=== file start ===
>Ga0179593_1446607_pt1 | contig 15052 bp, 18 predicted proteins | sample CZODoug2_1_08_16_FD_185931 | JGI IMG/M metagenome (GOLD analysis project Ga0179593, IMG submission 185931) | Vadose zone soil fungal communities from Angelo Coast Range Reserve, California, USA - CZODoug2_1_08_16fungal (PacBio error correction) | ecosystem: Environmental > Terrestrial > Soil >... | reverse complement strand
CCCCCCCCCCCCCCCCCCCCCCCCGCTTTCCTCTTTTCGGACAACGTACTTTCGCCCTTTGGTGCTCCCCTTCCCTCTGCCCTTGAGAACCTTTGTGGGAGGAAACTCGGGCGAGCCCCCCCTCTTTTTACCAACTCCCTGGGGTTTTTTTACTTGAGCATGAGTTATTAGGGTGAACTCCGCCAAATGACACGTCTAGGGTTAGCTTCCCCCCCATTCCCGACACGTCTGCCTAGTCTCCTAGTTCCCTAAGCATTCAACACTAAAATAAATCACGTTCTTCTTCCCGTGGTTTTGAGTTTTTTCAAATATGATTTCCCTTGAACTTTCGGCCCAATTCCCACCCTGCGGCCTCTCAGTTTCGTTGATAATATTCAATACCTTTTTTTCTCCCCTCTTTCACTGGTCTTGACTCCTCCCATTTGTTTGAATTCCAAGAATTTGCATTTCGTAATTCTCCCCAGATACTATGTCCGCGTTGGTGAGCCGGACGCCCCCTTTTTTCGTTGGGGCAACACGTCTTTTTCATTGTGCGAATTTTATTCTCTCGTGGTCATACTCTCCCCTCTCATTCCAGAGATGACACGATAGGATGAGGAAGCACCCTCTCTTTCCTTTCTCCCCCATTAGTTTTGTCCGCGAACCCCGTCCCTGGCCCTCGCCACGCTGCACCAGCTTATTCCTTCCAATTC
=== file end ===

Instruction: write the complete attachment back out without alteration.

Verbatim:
>Ga0179593_1446607_pt1 | contig 15052 bp, 18 predicted proteins | sample CZODoug2_1_08_16_FD_185931 | JGI IMG/M metagenome (GOLD analysis project Ga0179593, IMG submission 185931) | Vadose zone soil fungal communities from Angelo Coast Range Reserve, California, USA - CZODoug2_1_08_16fungal (PacBio error correction) | ecosystem: Environmental > Terrestrial > Soil >... | reverse complement strand
CCCCCCCCCCCCCCCCCCCCCCCCGCTTTCCTCTTTTCGGACAACGTACTTTCGCCCTTTGGTGCTCCCCTTCCCTCTGCCCTTGAGAACCTTTGTGGGAGGAAACTCGGGCGAGCCCCCCCTCTTTTTACCAACTCCCTGGGGTTTTTTTACTTGAGCATGAGTTATTAGGGTGAACTCCGCCAAATGACACGTCTAGGGTTAGCTTCCCCCCCATTCCCGACACGTCTGCCTAGTCTCCTAGTTCCCTAAGCATTCAACACTAAAATAAATCACGTTCTTCTTCCCGTGGTTTTGAGTTTTTTCAAATATGATTTCCCTTGAACTTTCGGCCCAATTCCCACCCTGCGGCCTCTCAGTTTCGTTGATAATATTCAATACCTTTTTTTCTCCCCTCTTTCACTGGTCTTGACTCCTCCCATTTGTTTGAATTCCAAGAATTTGCATTTCGTAATTCTCCCCAGATACTATGTCCGCGTTGGTGAGCCGGACGCCCCCTTTTTTCGTTGGGGCAACACGTCTTTTTCATTGTGCGAATTTTATTCTCTCGTGGTCATACTCTCCCCTCTCATTCCAGAGATGACACGATAGGATGAGGAAGCACCCTCTCTTTCCTTTCTCCCCCATTAGTTTTGTCCGCGAACCCCGTCCCTGGCCCTCGCCACGCTGCACCAGCTTATTCCTTCCAATTC